News

Former Girlfriend of Andre Hornsby Sentenced for Corruptly Interfering with Tax Laws


Did Not Report Sales Commission She Split with CEO Andre Hornsby
for his Assistance in Securing Contract

FOR IMMEDIATE RELEASE
June 12, 2009

Greenbelt, Maryland - U.S. District Judge Peter J. Messitte sentenced Sienna Rochelle Owens, age 30, of Miami Beach, Florida today to 12 months probation, and ordered her to pay $5,200 in restitution and perform 200 hours of community service, for corruptly endeavoring to impede the internal revenue laws by not reporting commission income she earned from a contract with the Prince George’s County Public Schools, announced United States Attorney for the District of Maryland Rod J. Rosenstein.

According to her guilty plea, Owens was an employee of LeapFrog Enterprises, Inc. (“LeapFrog”), which developed and marketed technology-based educational products to retail stores and schools. LeapFrog’s sales to schools were primarily the responsibility of its SchoolHouse Division (“LFSH”). From February to December 2004, Owens was the sales representative for sales to customers in Virginia. While employed by LeapFrog, Owens was engaged in a long-term romantic relationship with André J. Hornsby, with whom she also resided. Hornsby was Chief Executive Officer of the Prince George’s County Public Schools (“PGCPS”), one of the 20 largest school districts in the nation with a budget of more than $1 billion.

In May 2004, PGCPS decided to establish a summer program for kindergarten students who were being held back. Hornsby suggested the use of LeapFrog products for the summer program. After receiving a proposal from the Maryland LFSH sales representative, PGCPS personnel recommended using a LeapFrog package for the summer program in approximately 33 classrooms. But PGCPS did not consummate that deal. Instead, at Hornsby’s request, Owens began preparing a proposal for PGCPS to purchase the LeapTrack system for 216 kindergarten classrooms. Owens and Hornsby personally negotiated a deal that required PGCPS to pay $956,280 for the LeapTrack system.

LFSH generally paid sales commissions to the representative assigned to the territory in which the sale was made. Nevertheless, to personally benefit from the LeapFrog contract, Owens from the outset endeavored to secure a substantial percentage of the commission on the deal. To that end, on June 4, 2004, Owens informed her supervisor that she wanted 70-75% of the commission, or a $25,000 flat fee, later agreeing to receive half of the gross commission, before taxes. To ensure that she received this money, Owens prepared a written agreement that required the Maryland sales representative to pay her half of the commission before taxes. The written agreement admonished in bold letters that “[n]o details of this agreement are to be discussed at any point in time with anyone but the parties listed below” and that “any deviation from this agreement will be subject to appropriate legal action.” On June 11, 2004, Owens met with the Maryland sales representative at a restaurant in Largo, Maryland. Owens provided the agreement to the Maryland sales representative and demanded to be paid half of the commission, before taxes, totaling more than $20,000. The Maryland sales representative agreed to pay $20,000 to Owens.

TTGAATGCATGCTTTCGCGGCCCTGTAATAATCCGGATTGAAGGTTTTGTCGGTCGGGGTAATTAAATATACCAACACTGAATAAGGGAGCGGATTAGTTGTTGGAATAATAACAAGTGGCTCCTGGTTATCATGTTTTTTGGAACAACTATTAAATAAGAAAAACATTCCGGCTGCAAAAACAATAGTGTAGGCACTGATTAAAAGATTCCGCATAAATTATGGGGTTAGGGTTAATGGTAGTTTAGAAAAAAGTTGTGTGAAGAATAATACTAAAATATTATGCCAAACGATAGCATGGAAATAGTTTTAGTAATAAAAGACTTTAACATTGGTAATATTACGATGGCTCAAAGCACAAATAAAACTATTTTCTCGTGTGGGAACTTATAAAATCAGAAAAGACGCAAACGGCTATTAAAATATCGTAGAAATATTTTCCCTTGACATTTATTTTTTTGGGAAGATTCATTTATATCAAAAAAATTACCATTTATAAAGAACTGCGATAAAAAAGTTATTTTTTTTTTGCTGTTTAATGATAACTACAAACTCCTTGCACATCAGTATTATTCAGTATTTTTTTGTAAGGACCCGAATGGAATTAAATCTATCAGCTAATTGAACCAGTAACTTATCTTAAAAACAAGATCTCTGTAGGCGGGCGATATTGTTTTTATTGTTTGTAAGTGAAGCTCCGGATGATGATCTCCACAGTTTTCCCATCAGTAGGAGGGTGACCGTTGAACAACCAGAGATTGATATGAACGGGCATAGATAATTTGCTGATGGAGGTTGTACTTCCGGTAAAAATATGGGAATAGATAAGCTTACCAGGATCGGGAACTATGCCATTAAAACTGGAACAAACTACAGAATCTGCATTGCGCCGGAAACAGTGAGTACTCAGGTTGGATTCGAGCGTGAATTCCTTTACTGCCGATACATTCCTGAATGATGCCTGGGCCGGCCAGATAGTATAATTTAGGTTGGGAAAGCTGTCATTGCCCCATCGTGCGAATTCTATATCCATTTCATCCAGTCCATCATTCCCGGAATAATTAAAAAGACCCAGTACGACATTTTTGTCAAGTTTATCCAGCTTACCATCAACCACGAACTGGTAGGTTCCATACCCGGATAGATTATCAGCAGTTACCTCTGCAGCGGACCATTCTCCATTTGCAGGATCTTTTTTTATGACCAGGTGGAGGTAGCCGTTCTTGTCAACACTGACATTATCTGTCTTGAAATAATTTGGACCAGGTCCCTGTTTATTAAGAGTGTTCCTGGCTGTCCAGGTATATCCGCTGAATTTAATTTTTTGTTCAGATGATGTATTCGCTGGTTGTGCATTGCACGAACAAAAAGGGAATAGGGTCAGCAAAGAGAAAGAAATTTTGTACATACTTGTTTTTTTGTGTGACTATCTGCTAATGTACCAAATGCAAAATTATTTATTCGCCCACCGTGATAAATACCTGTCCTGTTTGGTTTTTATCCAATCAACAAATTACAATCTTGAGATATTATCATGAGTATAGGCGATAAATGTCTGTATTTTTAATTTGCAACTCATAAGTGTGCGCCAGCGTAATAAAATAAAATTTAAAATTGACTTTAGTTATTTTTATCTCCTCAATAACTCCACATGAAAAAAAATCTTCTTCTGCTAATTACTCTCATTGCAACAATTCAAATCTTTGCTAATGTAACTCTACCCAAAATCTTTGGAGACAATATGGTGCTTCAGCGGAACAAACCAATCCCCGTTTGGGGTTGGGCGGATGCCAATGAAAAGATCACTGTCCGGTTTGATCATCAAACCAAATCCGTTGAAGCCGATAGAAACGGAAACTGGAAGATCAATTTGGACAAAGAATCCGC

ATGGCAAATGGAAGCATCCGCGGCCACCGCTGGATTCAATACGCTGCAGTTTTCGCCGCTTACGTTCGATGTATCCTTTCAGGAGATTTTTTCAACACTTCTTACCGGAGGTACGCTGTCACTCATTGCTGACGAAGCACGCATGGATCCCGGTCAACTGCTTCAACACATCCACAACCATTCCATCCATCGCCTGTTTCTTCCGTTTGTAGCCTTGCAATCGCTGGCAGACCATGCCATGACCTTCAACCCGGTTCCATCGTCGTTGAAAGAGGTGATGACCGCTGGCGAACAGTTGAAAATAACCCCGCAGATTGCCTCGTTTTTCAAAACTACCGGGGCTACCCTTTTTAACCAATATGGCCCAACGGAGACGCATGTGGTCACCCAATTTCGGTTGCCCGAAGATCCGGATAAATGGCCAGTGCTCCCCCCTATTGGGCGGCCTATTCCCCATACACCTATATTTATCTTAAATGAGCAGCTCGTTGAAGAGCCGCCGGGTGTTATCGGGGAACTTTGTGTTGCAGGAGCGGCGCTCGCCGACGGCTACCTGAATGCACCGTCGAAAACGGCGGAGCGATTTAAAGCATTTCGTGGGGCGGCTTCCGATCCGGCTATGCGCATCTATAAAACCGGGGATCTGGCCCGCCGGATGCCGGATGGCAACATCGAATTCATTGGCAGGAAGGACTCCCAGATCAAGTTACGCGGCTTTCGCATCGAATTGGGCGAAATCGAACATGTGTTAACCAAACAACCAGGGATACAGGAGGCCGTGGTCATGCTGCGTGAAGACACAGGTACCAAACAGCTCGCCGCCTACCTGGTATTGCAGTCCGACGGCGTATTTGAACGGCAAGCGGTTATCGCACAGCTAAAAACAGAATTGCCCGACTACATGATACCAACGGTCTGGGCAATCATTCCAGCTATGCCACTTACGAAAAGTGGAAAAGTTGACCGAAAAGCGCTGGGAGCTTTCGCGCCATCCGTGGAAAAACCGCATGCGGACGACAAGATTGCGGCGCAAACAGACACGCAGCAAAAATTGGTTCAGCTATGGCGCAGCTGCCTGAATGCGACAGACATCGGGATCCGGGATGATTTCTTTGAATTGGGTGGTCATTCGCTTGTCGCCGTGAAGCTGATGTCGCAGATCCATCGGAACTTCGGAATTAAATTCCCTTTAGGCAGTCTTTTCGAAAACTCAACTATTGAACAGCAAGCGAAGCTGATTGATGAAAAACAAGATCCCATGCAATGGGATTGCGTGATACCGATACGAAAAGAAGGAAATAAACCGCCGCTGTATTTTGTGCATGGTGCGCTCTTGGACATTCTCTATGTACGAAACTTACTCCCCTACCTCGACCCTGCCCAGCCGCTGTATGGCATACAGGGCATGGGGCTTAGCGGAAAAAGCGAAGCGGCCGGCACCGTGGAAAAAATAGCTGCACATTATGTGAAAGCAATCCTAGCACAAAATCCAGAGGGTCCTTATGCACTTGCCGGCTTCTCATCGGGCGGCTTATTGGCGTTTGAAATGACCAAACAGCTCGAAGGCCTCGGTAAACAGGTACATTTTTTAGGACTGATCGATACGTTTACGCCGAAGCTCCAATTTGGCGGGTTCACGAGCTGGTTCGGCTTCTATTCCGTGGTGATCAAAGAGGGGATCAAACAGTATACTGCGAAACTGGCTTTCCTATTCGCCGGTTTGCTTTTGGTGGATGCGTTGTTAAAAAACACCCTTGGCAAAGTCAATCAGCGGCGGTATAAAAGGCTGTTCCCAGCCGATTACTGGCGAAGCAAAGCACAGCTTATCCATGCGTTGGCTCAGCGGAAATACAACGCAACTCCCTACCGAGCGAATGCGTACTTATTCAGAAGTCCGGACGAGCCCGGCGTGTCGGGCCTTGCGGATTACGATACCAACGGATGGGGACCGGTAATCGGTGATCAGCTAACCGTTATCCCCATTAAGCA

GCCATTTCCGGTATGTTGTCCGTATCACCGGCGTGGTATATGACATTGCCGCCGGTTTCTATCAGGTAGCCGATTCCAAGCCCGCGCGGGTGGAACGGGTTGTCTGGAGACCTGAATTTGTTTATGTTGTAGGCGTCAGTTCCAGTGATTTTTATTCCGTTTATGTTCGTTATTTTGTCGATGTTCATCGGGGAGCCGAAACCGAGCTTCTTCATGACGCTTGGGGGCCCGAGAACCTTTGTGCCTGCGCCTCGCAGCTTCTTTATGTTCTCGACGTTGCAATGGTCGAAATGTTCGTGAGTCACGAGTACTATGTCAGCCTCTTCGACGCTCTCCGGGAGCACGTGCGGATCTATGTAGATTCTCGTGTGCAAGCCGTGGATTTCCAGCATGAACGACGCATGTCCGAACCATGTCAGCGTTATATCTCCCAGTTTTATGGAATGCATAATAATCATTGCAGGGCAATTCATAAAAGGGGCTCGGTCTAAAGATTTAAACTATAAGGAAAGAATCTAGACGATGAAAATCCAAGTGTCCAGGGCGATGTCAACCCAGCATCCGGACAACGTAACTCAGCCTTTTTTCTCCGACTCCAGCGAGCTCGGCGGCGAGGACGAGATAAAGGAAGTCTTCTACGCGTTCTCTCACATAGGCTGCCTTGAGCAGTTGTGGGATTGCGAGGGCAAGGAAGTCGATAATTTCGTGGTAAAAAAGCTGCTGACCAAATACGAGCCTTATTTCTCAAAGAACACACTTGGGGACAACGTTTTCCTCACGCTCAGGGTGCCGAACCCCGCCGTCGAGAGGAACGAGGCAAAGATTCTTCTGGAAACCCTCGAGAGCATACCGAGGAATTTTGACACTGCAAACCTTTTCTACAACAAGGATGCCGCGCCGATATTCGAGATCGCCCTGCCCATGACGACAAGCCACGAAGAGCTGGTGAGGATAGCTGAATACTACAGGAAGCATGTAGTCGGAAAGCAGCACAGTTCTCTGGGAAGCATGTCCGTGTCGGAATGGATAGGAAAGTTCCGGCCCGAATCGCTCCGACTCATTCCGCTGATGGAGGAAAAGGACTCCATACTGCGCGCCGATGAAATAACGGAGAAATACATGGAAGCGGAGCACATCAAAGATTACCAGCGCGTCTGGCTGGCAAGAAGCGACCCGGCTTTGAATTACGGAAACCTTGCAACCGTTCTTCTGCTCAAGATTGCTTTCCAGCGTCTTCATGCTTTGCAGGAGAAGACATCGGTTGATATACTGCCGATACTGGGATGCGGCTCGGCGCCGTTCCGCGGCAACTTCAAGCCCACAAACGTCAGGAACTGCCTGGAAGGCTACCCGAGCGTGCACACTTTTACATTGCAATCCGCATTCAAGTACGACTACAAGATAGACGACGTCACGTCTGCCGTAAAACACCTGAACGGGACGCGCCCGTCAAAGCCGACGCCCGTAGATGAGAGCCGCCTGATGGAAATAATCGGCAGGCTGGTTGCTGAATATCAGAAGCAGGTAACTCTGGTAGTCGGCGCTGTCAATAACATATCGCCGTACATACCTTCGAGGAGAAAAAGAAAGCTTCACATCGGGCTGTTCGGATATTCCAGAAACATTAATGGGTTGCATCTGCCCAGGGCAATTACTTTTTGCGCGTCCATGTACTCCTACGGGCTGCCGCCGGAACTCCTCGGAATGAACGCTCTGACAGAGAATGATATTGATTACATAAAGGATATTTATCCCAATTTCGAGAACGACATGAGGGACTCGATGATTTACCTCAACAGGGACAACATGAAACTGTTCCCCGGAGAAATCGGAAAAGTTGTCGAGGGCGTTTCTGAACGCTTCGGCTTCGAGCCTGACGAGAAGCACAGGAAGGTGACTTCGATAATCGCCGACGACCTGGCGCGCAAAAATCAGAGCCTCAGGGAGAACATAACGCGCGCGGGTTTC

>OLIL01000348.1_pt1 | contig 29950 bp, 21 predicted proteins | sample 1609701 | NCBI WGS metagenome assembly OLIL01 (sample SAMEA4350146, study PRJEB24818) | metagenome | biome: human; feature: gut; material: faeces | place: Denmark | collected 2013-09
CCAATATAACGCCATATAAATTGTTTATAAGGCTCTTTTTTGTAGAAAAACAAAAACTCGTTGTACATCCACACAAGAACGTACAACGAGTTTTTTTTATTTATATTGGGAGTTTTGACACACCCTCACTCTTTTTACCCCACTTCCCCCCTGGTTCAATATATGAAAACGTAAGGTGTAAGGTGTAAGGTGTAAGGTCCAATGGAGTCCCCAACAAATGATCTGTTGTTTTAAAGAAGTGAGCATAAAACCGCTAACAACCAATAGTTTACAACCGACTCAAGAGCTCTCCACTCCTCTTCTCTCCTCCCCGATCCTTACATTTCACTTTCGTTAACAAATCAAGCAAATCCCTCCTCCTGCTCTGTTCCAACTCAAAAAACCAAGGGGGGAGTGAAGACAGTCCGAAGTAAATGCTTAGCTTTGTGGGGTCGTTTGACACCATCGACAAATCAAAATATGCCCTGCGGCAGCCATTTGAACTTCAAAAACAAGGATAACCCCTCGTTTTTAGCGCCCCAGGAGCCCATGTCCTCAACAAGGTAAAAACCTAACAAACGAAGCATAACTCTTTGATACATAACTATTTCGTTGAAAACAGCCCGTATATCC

As Owens instructed, on July 29, 2004, the Maryland sales representative purchased and mailed to Owens a cashier’s check for $20,000 payable to Owens. On August 5, 2004, Owens attempted to negotiate the check by depositing $10,000 into her bank account and receiving the remaining $10,000 in cash. But because bank policy did not permit the receipt of $10,000 in cash immediately, Owens deposited the entire $20,000 into her account. Later that month, Owens withdrew $10,000 from her account and provided the cash to Hornsby in return for his assistance in securing the LeapFrog contract.

When Owens filed her personal tax return with the Internal Revenue Service the following March, she did not report any of the commission income from the LeapFrog contract. The concealment of this income reduced Owens’s taxable income and increased her claimed tax refund by a substantial amount to which she was not entitled.

“The prosecution of individuals who intentionally conceal income is a vital element in maintaining public confidence in our tax system. We should not expect the honest taxpayer to foot the bill for those who hide income from the IRS,” stated C. Andre' Martin, Internal Revenue Service-Criminal Investigation Special Agent in Charge.
Hornsby, age 55, formerly of Mitchellville, Maryland, was convicted on July 23, 2008, of honest services wire fraud, witness and evidence tampering and obstruction of justice, arising from a scheme to cause the Prince George’s County Public Schools to award lucrative contracts to benefit close associates and himself and was sentenced on November 25, 2008 to six years in prison.

United States Attorney Rod J. Rosenstein praised the investigative work performed by the Federal Bureau of Investigation and Internal Revenue Service - Criminal Investigation. Mr. Rosenstein thanked Assistant U.S. Attorneys Michael R. Pauze and Stuart A. Berman, who prosecuted the case.

 

 

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